By Jo Anne Bladd
Carbon footprint of local food can be higher than imported produce, says Nils El Accad
Food farmed in the UAE can carry a higher carbon footprint than certain imported organic food, the CEO of Dubai-based Organic Foods and
“Most farmers rely upon desalinated water, which means the
carbon footprint of food grown using it is much higher than if you air freight
it in,” said Nils El Accad.
Using natural ground water on the other hand has
implications for food security, believes El Accad.
“Farmers not using desalinated water are using ground water,
which they put through reverse osmosis. In these farming areas they have pumped
out so much water that it’s already salty and it’s becoming saltier and
saltier,” said El Accad.
“If there ever were food security issues and we were cut off
the water would be way too salty to use it by that time. They’re taking the
most critical and important resource that we have and squandering it. We don’t
have water here, it’s a stupid idea to farm without water.”
According to El Accad, the most sustainable and environmentally friendly option
is to import organically farmed food from nearby countries that have higher
supplies of the elements needed to farm organically: labour, good quality soil
“The organic food we import from Egypt starts as carbon
negative, because the farm composts a lot and trap a lot of carbon in the soil,
and it also doesn’t use the chemical fertilizers and pesticides which have a
carbon footprint,” said El Accad. “So this offsets the air freight miles to
make the food carbon neutral.”
El Accad proposes Pakistan as the answer to the sustainable
food question for the UAE:
“We should be buying up land in Pakistan and teaching them
to farm organically. Pakistan has a plentiful supply of water, soil and labour,
as well as good political relations with the UAE,” he said.
Buying land in Pakistan for growing food to secure the supplies is nothing but big joke. I wonder from where the CEO of Organic Foods and CafÃ© came up with this idea. There is no rule of law in Pakistan which is plagued by political instability. Pakistan will have to ensure their own food supplies before they can give land to outsiders for commercial farming.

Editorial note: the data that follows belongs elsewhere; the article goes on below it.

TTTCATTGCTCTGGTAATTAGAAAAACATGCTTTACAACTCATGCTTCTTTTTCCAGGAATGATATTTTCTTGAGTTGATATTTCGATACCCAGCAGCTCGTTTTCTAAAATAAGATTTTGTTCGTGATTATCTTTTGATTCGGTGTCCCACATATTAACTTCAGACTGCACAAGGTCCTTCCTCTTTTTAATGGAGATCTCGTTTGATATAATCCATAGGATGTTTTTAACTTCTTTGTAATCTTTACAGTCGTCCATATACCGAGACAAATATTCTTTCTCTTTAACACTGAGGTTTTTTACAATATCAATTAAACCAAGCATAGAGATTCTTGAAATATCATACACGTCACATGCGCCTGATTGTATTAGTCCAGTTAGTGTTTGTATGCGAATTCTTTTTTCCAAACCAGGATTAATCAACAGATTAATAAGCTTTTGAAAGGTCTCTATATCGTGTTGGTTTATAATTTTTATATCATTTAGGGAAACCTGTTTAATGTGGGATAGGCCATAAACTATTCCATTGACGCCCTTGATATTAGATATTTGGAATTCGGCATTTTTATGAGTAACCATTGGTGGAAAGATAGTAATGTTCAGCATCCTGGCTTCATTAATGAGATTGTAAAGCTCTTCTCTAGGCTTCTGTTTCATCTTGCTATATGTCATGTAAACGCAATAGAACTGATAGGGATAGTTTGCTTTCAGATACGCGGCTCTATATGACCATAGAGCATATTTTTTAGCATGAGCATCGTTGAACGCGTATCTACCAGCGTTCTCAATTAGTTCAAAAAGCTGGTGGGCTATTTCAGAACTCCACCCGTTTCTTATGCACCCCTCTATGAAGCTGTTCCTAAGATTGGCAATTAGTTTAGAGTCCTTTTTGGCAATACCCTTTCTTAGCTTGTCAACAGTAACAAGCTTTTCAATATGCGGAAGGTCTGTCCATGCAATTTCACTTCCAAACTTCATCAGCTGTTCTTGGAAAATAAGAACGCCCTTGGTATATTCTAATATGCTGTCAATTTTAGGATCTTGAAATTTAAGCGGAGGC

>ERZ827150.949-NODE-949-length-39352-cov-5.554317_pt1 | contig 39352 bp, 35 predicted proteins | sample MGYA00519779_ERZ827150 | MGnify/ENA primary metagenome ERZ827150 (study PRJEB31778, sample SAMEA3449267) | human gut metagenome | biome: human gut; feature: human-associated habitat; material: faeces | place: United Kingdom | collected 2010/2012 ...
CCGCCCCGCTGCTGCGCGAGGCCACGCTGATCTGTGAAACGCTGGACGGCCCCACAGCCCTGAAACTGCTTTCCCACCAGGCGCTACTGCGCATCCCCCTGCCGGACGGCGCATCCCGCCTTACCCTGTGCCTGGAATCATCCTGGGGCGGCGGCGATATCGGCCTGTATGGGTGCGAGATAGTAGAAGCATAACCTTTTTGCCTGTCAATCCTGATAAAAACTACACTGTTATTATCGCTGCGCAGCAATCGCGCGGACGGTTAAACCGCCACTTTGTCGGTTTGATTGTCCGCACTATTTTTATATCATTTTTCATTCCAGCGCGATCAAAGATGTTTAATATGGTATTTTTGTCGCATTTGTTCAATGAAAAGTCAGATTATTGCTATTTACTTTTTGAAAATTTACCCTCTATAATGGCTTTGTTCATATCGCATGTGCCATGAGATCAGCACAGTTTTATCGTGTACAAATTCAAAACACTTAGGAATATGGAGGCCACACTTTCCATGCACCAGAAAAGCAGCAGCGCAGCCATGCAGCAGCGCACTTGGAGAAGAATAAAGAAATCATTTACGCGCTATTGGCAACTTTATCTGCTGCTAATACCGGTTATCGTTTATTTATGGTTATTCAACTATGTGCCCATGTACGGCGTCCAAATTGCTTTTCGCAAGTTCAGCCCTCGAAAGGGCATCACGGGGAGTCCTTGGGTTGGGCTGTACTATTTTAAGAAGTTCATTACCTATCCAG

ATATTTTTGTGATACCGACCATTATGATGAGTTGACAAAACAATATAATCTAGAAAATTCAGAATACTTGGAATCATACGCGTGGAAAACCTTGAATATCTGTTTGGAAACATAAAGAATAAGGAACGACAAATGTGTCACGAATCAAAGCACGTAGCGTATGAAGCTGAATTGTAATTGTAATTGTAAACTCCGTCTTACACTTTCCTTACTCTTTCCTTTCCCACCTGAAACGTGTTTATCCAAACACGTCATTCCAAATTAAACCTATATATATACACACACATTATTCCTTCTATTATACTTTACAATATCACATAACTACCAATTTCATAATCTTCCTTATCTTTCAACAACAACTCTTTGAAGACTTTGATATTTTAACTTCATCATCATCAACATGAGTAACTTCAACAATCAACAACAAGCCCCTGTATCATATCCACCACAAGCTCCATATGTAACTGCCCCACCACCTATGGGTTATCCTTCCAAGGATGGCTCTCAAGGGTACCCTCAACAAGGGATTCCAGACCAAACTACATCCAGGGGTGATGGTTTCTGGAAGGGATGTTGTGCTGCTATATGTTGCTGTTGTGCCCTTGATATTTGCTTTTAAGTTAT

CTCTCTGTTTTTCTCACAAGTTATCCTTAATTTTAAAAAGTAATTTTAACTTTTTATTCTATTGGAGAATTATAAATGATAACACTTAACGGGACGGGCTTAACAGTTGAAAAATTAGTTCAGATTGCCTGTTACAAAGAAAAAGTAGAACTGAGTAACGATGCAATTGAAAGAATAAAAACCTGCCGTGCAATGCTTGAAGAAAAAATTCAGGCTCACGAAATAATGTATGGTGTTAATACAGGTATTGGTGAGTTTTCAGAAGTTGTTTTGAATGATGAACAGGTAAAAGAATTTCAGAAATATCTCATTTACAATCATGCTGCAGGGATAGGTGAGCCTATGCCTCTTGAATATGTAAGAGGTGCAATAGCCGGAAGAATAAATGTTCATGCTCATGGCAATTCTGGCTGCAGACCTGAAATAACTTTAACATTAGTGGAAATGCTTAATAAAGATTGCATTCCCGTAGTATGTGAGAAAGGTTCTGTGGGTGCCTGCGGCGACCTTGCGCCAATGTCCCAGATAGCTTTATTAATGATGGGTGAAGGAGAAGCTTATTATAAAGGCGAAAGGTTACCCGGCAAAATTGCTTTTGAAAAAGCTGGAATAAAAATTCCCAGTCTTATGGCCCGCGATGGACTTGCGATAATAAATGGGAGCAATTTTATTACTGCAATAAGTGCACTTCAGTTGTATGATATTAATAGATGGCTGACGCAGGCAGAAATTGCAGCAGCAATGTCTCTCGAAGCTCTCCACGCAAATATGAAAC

I don't think there is any clear answer to this question: although water scarcity is a real concern in the Middle East, it's not really practical, as Naveen says, to usurp land from Pakistan or Africa for that matter, given the challenges each of those countries face. The UAE should consider water conservation and recycling initiatives first, and cultivate crops that require very little water. Additionally, every Emirati would benefit from growing their own food at home, using grey water that is free of harmful chemicals. - Managing Editor, Green Prophet.
I did a job for the ministry of agriculture in the UAE some ten years ago, about the development of organic agriculture in UAE. My conclusion was quite the same: Date palms, sheep and camels are the traditional food produced in these very dry areas, and they can be produced sustainably. But all the vegetables, the strawberries and other food are better produced where there is more water around. Alternatively they can use waste water for irrigation of the food crops - now they use it for golf courses and lawns - equally ridiculous things in a desert. For using waste water they need to change their consumption patterns and use less harmful stuff.
read more on http://gardenearth.blogspot.com/2011/04/why-local-food-production-is-stupid-in.html
You are highly mistaken. The suggestion he proposed about importing food from Egypt and buying land in Pakistan can be very feasible for both the countries. it is true there is high political instability in Pakistan but agriculture and textile sectors are the most thriving in Pakistan and are relatively much less affected by political unrest.
obviously UAE will not just simply buy land and get things done. there would be proper procedures and limitation and to tell you the truth Pakistan does highly respect UAE and its laws. It won't be operating the same way it does for local production.
Has it ever occured to you that he as CEO of Oganic foods probably knows a "little" more than an average indian Joe whose knowledge based is based on Doordarsan type media broadcasts?
This is not suprise why people are interested in Pakistan, the soil is excellent for food growth. The interesting thing is Agriculture developed rapidly in the 1960s, however lack of investment has let stangnation of food production, for example Pakistan still produces roughtly the same tonnage as it did the 1960s!..
the real issue is of Feudal lords whether will allow modernisation of farms, after all they need the scores of underprivliaged farmer to toil for them and then at election time ensure they vote for them....
OK you have a good point but my question is, if you feel so strongly about organically grown foods being produced here in the UAE, then why does Organic Cafe sell some of the locally produced organic products at much higher prices than the local farmers market and why are Organic Cafe selling them at all? I suggest you should try selling your vegetables and fruits at a lower price then in turn would attract more people to buy. The general public with families cannot afford to be organic with high prices even if they want to be, it is just not feasable.
Surely we should try and buy as many products locally manufactured and produced regardless of what countries we live in - this has to be the best way for job opportunities and economic development, yes or no?